If you talk about protein, dopamine, seratonin, carbohydrates, and other big words you probably don’t know what you’re talking about

March 17, 2014 by Joshua
in Awareness, Fitness, Nature

Ordering a burrito the other day the server asked me what “protein” I wanted in it. I got the same question ordering a potato not long before. Has calling food by once-highly scientific terminology become standard?

I guess protein has become a standard word. It used to be a scientific word. That means originally almost nobody knew what it meant. I think people still don’t know what it means, but that doesn’t stop them from using it. People ate before someone discovered some group of complex molecules and named them. In fact, they lived healthy lives before knowing such compounds existed to call them names—healthier lives than most Americans, as do most people in the world, all the more so the further you venture from our culture, it seems. If you’re using it to group beef, chicken, tofu, and beans into one category, I think there’s a strong case you don’t know what you’re talking about.

I see the same thing in psychology, or at least what people think of as psychology. I talk about emotions and habits a lot. I try to connect my understanding of emotions with my experience. A lot of people seem to do the opposite. They connect their understanding of emotions with scientific-sounding words as removed from their experience as you can imagine. I’ll talk about some emotion or other and they’ll say “Oh, that’s dopamine” or serotonin or the amygdala or something like that.

They have no idea what they’re talking about. If I ask, they’ll give me more nonsense they think makes sense. They’ll say they’re neurotransmitters or a brain structure, without realizing they just substituted one scientific-sounding word they don’t understand for another.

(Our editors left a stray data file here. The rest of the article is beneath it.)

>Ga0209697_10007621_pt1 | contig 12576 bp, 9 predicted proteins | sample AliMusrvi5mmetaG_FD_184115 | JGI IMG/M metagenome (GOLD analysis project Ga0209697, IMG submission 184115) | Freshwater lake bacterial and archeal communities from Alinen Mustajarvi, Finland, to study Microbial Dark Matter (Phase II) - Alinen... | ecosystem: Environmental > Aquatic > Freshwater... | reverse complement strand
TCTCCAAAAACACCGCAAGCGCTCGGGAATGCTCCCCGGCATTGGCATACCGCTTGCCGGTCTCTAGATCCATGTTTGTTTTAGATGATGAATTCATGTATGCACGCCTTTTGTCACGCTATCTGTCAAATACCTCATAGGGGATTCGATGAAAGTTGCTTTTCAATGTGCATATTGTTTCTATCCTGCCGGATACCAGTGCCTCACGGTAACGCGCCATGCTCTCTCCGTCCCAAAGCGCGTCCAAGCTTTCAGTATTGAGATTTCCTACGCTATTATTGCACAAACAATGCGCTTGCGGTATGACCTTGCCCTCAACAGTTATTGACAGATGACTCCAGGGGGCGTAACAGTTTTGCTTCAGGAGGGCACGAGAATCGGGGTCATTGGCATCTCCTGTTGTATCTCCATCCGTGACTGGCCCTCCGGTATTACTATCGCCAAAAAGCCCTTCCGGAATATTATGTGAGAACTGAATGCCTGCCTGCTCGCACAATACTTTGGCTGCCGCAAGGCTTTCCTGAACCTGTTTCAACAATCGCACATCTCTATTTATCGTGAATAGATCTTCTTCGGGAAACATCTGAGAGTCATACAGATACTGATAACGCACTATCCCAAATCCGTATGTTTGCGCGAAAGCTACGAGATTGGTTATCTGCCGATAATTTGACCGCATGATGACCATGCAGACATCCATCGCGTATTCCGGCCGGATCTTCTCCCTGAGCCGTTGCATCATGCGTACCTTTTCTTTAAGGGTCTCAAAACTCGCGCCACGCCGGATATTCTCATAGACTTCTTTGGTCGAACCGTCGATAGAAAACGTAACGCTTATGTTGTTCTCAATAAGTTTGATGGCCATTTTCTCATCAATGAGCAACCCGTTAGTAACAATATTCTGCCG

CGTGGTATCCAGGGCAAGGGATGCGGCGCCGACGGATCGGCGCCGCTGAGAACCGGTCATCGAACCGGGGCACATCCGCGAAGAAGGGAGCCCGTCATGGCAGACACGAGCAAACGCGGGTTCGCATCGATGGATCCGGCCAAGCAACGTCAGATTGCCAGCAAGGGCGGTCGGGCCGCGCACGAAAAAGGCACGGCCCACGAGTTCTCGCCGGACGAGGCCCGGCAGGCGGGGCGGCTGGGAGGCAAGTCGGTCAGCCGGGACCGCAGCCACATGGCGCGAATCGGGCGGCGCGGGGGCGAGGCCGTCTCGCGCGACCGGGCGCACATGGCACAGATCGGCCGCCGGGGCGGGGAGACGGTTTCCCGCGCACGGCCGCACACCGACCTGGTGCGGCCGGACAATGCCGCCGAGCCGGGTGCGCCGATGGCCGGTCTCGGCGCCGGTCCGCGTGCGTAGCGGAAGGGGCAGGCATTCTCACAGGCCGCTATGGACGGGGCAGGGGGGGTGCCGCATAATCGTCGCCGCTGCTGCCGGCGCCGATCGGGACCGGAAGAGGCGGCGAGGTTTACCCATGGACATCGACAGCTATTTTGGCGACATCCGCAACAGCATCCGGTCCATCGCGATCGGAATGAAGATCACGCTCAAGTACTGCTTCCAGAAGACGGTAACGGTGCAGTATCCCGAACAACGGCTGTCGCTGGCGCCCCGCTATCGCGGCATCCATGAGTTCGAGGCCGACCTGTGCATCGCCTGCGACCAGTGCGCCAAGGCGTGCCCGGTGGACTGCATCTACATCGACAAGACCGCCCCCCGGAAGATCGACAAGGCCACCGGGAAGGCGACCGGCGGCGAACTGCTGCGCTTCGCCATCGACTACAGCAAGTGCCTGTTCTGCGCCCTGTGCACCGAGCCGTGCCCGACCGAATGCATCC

EDIT (May 2019): I recently read this about someone’s morning routine:

I get myself over to a window and open the curtains to let the light in. This shuts down the sleep hormone, melatonin, in my body, which allows the body’s natural circadian rhythm to know that I’m now awake.

Why not just say:

I get myself over to a window and open the curtains to let the light in. This wakes me up.

Fancy, scientific-sounding words like “hormone,” “melatonin,” and “circadian” don’t add science to the sentence. Nobody knows all that melatonin does, for example.


More importantly, they don’t seem to notice how happy people seem elsewhere. Aristotle, Buddha, Lao Tzu, and a lot of other people found ways to create healthy lives without knowing about neurotransmitters. The people I know who talk most about them don’t seem to have found such solutions. I wonder if something could have distracted them.

Is it any wonder that a culture in contention for the least healthy eating habits in the history of our species uses words it doesn’t understand? The problem, as I see it, is not trying to understand what proteins and carbohydrates do as a scientific endeavor—I expect future generations will make productive use of that knowledge—but for people to confuse knowing the name of something with what it is and does and then to act on it.

We don’t seem that emotionally healthy either and I suspect the big-word pseudoscientific approach many people take to psychology contributes to it.